10. Subsequently, the respondents withdrew the benefit extended to the petitioners by two increments. Petitioners filed W.P. Nos. 34975 and 34976 of 1992. This Court quashed the official memorandum and directed the Board to issue notices to the petitioners before passing any order. Subsequently, notices were issued on 4-11-1999 to the petitioners. Reply has been submitted in terms of Annexure-L and K Thereafter, respondents have now passed orders as per Annexure-N and P.
11. The contention of the petitioner is that Annexure-G suffers from arbitrariness. Strong reliance is placed on the D.S. Nakam's case, supra. Per contra, reliance is placed by the other side on K.L. Madhusudhan's case, supra and other judgments.
12. It is no doubt true that in D.S. Nakara's case, supra, the Supreme Court has ruled that there can be no arbitrariness in the matter of retiral benefits. Even otherwise, this Court in W.A. Nos. 1073 to 1082 of 1991 in respect of these very petitioners has ruled that the petitioners' case is to be considered, in the light of the decision given in the case of K.L. Madhusudan, supra, wherein it was noticed that the grant of two advance increments in respect of those employees who acquired additional qualification during the course of their employment is in accordance with law, This judgment is binding on this Court.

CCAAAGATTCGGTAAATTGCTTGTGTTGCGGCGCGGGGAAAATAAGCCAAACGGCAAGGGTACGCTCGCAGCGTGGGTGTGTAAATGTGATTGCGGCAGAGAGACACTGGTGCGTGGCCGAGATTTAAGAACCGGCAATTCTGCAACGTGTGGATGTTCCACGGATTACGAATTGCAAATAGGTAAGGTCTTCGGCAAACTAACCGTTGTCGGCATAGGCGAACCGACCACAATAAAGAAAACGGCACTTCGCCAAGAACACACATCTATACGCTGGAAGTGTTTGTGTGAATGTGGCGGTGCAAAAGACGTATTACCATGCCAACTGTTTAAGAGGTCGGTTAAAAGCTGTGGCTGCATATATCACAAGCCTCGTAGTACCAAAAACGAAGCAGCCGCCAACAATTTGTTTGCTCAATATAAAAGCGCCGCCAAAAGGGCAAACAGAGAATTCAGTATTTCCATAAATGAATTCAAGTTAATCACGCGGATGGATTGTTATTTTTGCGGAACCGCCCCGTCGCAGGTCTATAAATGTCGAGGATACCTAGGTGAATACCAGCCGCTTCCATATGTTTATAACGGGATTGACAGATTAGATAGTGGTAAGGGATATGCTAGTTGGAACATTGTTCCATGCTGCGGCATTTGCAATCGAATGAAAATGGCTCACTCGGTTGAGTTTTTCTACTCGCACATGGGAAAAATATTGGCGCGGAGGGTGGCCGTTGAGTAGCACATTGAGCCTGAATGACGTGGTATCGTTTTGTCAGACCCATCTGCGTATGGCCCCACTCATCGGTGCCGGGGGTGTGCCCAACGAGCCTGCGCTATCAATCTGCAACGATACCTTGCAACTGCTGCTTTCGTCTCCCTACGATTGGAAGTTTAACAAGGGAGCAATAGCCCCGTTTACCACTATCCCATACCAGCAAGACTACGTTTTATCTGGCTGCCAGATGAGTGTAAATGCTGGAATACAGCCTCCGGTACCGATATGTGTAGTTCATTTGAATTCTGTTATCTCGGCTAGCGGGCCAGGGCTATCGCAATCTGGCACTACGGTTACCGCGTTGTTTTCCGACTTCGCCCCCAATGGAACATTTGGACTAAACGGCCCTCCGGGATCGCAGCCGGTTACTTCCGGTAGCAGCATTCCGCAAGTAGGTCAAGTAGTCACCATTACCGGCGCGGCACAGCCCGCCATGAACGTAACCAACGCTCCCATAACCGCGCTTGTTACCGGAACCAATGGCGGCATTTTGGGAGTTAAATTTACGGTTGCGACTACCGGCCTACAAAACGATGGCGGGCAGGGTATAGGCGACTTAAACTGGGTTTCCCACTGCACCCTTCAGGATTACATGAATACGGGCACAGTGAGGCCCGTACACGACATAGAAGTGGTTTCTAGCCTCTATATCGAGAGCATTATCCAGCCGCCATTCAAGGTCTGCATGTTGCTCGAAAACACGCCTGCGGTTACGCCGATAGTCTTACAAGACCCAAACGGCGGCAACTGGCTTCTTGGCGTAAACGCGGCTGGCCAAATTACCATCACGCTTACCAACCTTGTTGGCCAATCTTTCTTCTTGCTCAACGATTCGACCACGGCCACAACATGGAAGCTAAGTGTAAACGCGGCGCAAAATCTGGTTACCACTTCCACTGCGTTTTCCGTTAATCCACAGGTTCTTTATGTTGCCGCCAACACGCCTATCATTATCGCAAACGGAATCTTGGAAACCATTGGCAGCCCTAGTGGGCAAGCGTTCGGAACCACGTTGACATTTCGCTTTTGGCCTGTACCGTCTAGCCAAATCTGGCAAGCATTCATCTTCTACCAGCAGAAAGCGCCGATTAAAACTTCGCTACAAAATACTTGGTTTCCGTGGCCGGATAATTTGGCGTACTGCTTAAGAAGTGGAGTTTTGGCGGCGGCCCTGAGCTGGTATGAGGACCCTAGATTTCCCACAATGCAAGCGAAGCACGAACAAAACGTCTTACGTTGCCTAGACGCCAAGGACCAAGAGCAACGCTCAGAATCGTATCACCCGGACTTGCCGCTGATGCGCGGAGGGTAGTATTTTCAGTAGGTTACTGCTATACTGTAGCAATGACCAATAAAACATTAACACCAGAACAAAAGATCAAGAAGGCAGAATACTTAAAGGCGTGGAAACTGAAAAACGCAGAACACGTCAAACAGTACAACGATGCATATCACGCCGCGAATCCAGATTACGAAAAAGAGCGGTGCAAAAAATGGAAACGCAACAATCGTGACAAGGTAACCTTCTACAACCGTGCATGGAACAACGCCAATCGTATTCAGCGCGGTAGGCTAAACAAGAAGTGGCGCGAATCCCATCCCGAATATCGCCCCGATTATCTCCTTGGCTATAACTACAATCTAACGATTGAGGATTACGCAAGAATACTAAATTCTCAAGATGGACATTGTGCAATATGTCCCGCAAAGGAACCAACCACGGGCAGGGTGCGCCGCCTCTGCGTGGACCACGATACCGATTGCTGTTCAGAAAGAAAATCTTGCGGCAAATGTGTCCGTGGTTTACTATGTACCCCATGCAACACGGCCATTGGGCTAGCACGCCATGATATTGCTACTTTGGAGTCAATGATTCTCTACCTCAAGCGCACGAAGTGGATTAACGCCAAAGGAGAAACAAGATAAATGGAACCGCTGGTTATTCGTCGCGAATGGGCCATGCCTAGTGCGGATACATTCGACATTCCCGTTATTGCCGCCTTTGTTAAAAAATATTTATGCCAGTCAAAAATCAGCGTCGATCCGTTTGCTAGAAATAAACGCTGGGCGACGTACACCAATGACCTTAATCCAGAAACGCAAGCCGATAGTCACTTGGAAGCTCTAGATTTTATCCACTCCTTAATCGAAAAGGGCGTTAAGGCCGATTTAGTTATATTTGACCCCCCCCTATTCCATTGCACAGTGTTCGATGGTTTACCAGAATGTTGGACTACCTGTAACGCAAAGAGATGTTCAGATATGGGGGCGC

13. In the light of this material, it cannot be said that there is any arbitrariness whatsoever. This Court has accepted the grant of two increments in case of those who acquired additional qualification during their service. It cannot be said that any discrimination is effected on account of this order. It is also to be noticed that these very petitioners challenged this very notification in W.P. Nos. 34975 and 34976 of 1992. From the order of this Court it is seen that this Court had directed the authorities to reconsider the matter after hearing the petitioner. Nothing prevented the petitioner from getting a decision with regard to the validity of this order in the earlier writ petition. They have failed to do so. The order of 1977 is challenged again in this third round of litigation by the petitioners. Taking into consideration the history of the case and the judgment on the point, I do not think that this Court would be justified in striking down an order of 1977 in the year 2002. The said order has withstood the test of time and has been acted upon by all concerned. Any striking down at this juncture would cause unnecessary hardship to the parties concerned.